In 2009, Walter Alvarez was looking for a way to communicate the enormous time frames that make up the history of the universe and conceived the idea of ChronoZoom, which was released as an early prototype in 2010. Since then, the visualisation evolved quite a bit and by now contains a rich collection of data. What I only found out recently, is that all of this data is also accessible separate from the visualisation through a dedicated API. Recently, the makers of ChronoZoom launched a contest in collaboration with the platform Visualizing.org in order to, I’d guess, promote the use of this API and at the same time tackle some of the problems they encountered. One of these problems is the fact that it is not easy to get an overview of that data with the current version of the ChronoZoom visualisation. This is mainly because the focus of that visualisation is to communicate the relation between events that can span any timeframe from the millions of years that make up the history of the universe, to a few decades that make up the industrial revolution. When zooming into ‘Life’, for example, one can hardly make out the timelines it contains, yet alone the history of humanity, which is so tiny that it doesn’t even appear at this scale.
For the contest I therefore redesigned the ChronoZoom visualisation with a focus on being able to explore the content of the dataset as a whole, in addition to focussing on individual timelines. Have a look at the result here. The visualisation is based on the actual structure of the dataset, which is organised as a tree. My visual Time Tree not only shows the hierarchical position of the data in the tree, but also its location and extension in time. At the root of the tree is the Cosmos timeline, which contains three child timelines. Those again have children, but for better clarity, they initially remain hidden.
Most timelines also contain exhibits. Exhibits are curated collections of texts, images and videos. In the original visualisation, these are represented as bubbles. By clicking on them the user can zoom into these bubbles and examine their content. I found that, when zooming in, one loses the context of these exhibits as it is no longer evident, where ‘in time’ they are positioned. Therefore, I implemented a separate viewer, which can be accessed by clicking on the exhibits, represented as highlighted rectangles on the timeline.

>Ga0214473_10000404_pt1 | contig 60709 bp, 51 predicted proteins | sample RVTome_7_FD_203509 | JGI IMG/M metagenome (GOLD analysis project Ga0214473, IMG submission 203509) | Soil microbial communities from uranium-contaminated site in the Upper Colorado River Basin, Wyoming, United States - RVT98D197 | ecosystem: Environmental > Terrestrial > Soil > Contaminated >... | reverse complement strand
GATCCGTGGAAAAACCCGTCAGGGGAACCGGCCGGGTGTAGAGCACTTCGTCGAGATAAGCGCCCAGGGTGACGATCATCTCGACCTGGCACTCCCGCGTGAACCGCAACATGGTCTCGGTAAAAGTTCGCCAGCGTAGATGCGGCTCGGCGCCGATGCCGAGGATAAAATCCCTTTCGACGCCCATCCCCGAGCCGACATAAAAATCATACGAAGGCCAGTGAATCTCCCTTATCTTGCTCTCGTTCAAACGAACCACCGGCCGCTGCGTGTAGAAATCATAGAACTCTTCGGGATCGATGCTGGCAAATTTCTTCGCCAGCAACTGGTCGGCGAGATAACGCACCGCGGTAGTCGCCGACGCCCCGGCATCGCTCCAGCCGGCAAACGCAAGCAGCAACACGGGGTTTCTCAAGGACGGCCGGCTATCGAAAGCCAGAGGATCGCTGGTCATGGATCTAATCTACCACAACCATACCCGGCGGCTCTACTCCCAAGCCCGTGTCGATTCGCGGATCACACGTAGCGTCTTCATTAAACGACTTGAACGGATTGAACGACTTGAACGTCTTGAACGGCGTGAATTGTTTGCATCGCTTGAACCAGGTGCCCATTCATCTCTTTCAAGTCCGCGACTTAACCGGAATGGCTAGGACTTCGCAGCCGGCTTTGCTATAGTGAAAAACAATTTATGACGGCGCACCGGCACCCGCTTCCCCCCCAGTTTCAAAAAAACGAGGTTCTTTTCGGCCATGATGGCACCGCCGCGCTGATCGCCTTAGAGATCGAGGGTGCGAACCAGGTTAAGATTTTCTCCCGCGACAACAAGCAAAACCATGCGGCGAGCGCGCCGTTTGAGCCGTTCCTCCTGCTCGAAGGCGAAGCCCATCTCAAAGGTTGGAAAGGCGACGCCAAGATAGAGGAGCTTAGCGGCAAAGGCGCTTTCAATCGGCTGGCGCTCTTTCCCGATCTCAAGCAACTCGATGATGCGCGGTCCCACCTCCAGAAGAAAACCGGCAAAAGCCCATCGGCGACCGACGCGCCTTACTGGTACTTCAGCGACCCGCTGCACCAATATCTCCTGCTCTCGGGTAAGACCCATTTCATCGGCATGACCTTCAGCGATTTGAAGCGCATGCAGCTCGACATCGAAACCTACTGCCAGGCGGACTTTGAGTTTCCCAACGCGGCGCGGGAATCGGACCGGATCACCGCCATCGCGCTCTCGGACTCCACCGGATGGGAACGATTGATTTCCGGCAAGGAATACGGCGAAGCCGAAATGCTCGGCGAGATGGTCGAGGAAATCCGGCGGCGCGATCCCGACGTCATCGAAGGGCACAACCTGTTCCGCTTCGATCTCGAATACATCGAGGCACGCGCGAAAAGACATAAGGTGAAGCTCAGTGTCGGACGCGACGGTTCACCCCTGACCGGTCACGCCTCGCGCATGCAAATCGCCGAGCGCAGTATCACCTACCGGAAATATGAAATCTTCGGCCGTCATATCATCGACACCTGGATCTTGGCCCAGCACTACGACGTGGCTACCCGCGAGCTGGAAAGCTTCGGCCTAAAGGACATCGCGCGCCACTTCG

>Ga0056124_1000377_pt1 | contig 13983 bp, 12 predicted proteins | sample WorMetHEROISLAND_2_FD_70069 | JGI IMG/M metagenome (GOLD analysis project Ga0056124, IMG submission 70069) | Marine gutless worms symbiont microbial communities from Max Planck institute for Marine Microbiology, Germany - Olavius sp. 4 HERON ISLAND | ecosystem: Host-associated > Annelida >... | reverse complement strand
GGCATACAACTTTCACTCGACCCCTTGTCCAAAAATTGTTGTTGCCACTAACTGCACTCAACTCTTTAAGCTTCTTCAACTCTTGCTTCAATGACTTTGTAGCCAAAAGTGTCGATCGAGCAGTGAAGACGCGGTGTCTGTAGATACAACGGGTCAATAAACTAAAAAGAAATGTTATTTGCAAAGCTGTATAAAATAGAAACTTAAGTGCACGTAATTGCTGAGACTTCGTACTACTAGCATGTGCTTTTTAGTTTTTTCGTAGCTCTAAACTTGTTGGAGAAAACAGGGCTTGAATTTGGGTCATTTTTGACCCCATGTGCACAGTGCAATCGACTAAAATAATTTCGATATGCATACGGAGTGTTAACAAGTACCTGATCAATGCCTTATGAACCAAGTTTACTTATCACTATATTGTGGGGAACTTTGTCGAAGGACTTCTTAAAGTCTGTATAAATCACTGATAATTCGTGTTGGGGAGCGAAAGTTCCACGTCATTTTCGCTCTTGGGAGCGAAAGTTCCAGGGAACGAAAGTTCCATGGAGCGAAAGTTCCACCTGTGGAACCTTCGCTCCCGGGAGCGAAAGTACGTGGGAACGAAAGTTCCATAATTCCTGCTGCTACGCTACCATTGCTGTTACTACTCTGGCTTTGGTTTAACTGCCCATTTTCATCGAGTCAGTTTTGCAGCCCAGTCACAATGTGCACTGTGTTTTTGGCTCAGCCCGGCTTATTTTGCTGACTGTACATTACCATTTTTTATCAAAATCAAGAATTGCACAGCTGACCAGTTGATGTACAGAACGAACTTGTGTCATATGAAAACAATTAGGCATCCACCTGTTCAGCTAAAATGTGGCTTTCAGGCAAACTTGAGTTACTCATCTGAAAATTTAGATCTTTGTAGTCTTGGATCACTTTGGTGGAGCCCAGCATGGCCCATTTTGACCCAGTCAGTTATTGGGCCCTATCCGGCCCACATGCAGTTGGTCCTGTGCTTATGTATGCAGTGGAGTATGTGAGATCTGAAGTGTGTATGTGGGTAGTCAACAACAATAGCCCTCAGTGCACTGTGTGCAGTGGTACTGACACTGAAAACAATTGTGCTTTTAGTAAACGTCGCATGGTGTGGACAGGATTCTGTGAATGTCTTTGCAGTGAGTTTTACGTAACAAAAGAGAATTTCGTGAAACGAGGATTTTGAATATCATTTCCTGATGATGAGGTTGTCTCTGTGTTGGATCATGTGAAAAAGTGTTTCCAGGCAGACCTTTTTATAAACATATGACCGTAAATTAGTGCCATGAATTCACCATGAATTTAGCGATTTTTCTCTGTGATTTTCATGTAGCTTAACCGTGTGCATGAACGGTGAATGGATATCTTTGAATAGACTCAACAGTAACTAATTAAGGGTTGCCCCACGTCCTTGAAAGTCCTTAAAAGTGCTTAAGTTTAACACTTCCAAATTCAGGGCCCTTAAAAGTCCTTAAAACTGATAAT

The exhibit stays highlighted, so it remains visible when navigating further through the timeline. Clicking on a timeline focusses in on it and reveals its child timelines. The focussing works similar to the original ChronoZoom visualisation by zooming in on the selected timeline. However, the timelines are only scaled horizontally. Retaining the same height makes sure the text stays readable at any zoom level. One can also pan the visualisation by dragging it and zoom in and out using the mouse wheel. It is also possible to zoom out by clicking on a timeline higher up in the hierarchy. Below is the visualisation zoomed in on Earth & Solar System with the first timeline Life expanded and again with all timelines within Earth & Solar System expanded
In the same view in the original ChronoZoom visualisation it is very difficult to make out the names of shorter timelines, or even timelines just two level below the selected one. In the TimeTree, all labels remain readable due to the consistent vertical size of all the timelines. Moreover, you can collapse timelines you are not interested in by clicking on ‘-‘, while simultaneously expanding others.
A useful side effect of this representation is that it is very easy to compare timelines, something which is difficult in the original ChronoZoom. In the view below one can see which types of humans co-existed and for how long. By keeping timelines collapsed, it is even possible to compare events across timelines in ‘busier’ periods, such as the more recent human history.